The business-to-business business is weird. You can work at a giant, global company worth billions like Salesforce or Twilio and most people (well, most people outside the Bay Area) have no idea what you do.
But B2B can also abstract you from the product or service you sell. Like, if you’re in the bicycle business, you can ride your bike to get a sense of how good it is, how it compares to other bikes, what your company is good at and where it can improve. If you sell vegan nuggets, you can taste the quality for yourself.
But what if you sell a customer communication platform?
At Front, we use Front every day. The first day you start working here, you get your Front login, and that’s your new work email. I know what it’s like to set up a rule or an automation. I know what it’s like to assign a message — or get assigned one. I can see for myself how easy it is to send out calendar options in a message template or collaborate on a shared draft.
And I can see where things are not so easy — like what the most common support requests are, and what customers are asking for on the product road map.
But there’s still a blind spot for us because of the nature of B2B: what’s it like for the customers of our customers? I might never have known until I became one, when I refinanced my home with Better.com.
What’s the real ROI of Front?
The real value of our platform and the promise we make to our customers is that Front isn’t supposed to just save you time or clean up your inbox. It’s designed to get your teams closer to your customers — that’s what we call the “heart of business.” In other words, your customer interactions can be more meaningful than automated ticketing or one-way marketing automation. All your teams in every department can just have a ton more one-to-one conversations using Front than they could with traditional email or ticketing systems.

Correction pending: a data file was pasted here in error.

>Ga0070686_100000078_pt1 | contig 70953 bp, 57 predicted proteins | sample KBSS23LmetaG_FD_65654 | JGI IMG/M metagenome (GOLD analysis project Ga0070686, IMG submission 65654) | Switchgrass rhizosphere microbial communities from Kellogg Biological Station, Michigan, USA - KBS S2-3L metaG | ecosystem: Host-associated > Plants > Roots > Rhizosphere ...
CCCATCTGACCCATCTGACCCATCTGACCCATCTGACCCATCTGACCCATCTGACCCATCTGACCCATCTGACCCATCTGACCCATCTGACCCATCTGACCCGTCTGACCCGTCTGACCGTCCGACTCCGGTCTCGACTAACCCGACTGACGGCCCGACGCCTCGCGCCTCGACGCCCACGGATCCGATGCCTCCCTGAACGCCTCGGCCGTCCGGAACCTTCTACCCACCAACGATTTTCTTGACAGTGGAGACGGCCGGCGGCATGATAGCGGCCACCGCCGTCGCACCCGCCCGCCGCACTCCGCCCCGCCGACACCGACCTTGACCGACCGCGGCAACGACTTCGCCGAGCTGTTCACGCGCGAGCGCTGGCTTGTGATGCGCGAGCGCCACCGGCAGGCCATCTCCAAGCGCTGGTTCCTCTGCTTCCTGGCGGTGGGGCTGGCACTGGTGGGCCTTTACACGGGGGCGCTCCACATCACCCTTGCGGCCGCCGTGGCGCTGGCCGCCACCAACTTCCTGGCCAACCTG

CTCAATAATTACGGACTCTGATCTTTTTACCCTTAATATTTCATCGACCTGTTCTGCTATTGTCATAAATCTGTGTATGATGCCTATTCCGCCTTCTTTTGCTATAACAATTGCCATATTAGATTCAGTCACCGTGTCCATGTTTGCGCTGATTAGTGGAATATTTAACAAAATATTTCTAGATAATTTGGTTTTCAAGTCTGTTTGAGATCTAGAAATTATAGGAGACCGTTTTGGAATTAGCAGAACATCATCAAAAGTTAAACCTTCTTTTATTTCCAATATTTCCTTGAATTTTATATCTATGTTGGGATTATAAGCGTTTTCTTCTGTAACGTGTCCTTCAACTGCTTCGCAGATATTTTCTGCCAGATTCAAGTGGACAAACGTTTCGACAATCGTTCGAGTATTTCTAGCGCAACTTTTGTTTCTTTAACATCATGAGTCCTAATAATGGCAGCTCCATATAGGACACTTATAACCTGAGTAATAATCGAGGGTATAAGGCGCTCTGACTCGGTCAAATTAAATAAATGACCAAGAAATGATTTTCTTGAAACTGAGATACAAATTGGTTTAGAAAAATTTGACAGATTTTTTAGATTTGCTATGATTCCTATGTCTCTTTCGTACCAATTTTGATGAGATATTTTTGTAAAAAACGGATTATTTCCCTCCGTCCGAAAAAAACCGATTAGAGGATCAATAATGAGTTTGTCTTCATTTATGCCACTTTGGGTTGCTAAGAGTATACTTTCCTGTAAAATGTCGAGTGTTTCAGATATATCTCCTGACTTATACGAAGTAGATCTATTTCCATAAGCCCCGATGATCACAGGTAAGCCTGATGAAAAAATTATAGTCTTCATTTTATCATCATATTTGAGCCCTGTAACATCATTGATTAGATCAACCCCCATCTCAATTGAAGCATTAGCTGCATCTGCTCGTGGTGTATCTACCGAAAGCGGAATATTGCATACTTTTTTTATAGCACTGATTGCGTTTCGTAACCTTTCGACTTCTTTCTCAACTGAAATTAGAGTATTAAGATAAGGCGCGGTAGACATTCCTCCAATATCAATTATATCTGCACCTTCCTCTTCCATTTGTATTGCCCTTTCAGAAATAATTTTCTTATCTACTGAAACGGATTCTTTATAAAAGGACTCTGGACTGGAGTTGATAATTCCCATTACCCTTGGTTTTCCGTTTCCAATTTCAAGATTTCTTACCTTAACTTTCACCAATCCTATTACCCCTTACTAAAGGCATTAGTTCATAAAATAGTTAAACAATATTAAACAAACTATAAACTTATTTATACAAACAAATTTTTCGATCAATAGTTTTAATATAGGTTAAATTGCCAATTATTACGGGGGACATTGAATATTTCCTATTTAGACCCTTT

At least that’s what our customers tell us that their customers are telling them. But it’s one thing to hear third-party feedback twice-removed. It’s another thing to actually experience what it’s like to have a Front-powered interaction with a company.
How I ended up on the receiving end of Front
I just finished refinancing my house. Mortgage rates are hitting rock bottom — under 3% on average. I guess as long as I have to go through the second historic global recession of my adult life, I might as well save a few points on my interest rate. 😑 I’m not alone. Refinancing demand is at an (unsurprising) all-time high, and maybe, just maybe we won’t have a housing crash in addition to an employment crash this time.
Anyway, I checked rates at a few different companies, including Better.com. I’d heard of Better aka Better.com aka Better Mortgage before, but I thought since they’re one of Front’s customers, I’d take a look. They happened to come back with the best rate, so we locked it in.
And that’s when I first started to “grok” the value Front has for customers. I locked my rate at 12:49 p.m. Pacific Time. At 12:50 p.m. I got this email:
And at 12:51 p.m. Rachel replied with her intro and our next tasks:
And at 1:03 p.m. Andrew replied again to intro me to Nathan, one of Rachel’s team members.
Now, obviously I know an automated canned response when I see it. But these were personable and friendly and they had all the next steps and contact info I would need for the first part of this journey, so what more do you want?